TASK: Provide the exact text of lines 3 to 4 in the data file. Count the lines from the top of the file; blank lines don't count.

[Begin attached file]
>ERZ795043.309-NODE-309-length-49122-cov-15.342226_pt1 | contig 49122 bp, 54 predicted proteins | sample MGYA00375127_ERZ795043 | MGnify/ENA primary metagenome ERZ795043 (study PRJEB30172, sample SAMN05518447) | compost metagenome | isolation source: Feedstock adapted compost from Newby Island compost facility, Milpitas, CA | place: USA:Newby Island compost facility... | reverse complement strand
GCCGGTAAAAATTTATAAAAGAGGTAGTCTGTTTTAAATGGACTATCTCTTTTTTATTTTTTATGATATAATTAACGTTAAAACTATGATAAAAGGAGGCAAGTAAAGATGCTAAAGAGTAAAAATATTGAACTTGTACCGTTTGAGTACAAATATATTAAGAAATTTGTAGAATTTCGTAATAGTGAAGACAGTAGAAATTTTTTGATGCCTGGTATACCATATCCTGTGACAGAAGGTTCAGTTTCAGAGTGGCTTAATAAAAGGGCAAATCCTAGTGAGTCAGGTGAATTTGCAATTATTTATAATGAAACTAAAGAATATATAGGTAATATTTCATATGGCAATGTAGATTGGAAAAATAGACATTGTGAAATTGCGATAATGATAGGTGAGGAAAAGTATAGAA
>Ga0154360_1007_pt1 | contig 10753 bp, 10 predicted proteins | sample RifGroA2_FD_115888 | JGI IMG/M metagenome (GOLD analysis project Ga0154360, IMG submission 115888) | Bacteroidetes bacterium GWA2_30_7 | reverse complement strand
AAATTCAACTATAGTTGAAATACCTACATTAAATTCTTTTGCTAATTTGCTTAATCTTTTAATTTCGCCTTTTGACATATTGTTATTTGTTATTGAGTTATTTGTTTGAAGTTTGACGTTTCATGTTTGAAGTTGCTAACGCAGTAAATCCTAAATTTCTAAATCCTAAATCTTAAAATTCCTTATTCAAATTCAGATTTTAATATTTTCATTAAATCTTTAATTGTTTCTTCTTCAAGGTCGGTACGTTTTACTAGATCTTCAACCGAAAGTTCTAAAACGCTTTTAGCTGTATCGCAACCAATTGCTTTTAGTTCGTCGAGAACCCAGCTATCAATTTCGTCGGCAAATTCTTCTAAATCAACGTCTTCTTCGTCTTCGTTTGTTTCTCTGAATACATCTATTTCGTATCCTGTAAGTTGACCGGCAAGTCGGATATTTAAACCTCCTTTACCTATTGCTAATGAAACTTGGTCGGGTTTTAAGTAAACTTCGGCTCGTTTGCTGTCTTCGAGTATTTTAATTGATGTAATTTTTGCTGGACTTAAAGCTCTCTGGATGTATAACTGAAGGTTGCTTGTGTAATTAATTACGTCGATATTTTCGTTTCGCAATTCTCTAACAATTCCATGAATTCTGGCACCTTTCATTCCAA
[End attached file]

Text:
>Ga0154360_1007_pt1 | contig 10753 bp, 10 predicted proteins | sample RifGroA2_FD_115888 | JGI IMG/M metagenome (GOLD analysis project Ga0154360, IMG submission 115888) | Bacteroidetes bacterium GWA2_30_7 | reverse complement strand
AAATTCAACTATAGTTGAAATACCTACATTAAATTCTTTTGCTAATTTGCTTAATCTTTTAATTTCGCCTTTTGACATATTGTTATTTGTTATTGAGTTATTTGTTTGAAGTTTGACGTTTCATGTTTGAAGTTGCTAACGCAGTAAATCCTAAATTTCTAAATCCTAAATCTTAAAATTCCTTATTCAAATTCAGATTTTAATATTTTCATTAAATCTTTAATTGTTTCTTCTTCAAGGTCGGTACGTTTTACTAGATCTTCAACCGAAAGTTCTAAAACGCTTTTAGCTGTATCGCAACCAATTGCTTTTAGTTCGTCGAGAACCCAGCTATCAATTTCGTCGGCAAATTCTTCTAAATCAACGTCTTCTTCGTCTTCGTTTGTTTCTCTGAATACATCTATTTCGTATCCTGTAAGTTGACCGGCAAGTCGGATATTTAAACCTCCTTTACCTATTGCTAATGAAACTTGGTCGGGTTTTAAGTAAACTTCGGCTCGTTTGCTGTCTTCGAGTATTTTAATTGATGTAATTTTTGCTGGACTTAAAGCTCTCTGGATGTATAACTGAAGGTTGCTTGTGTAATTAATTACGTCGATATTTTCGTTTCGCAATTCTCTAACAATTCCATGAATTCTGGCACCTTTCATTCCAA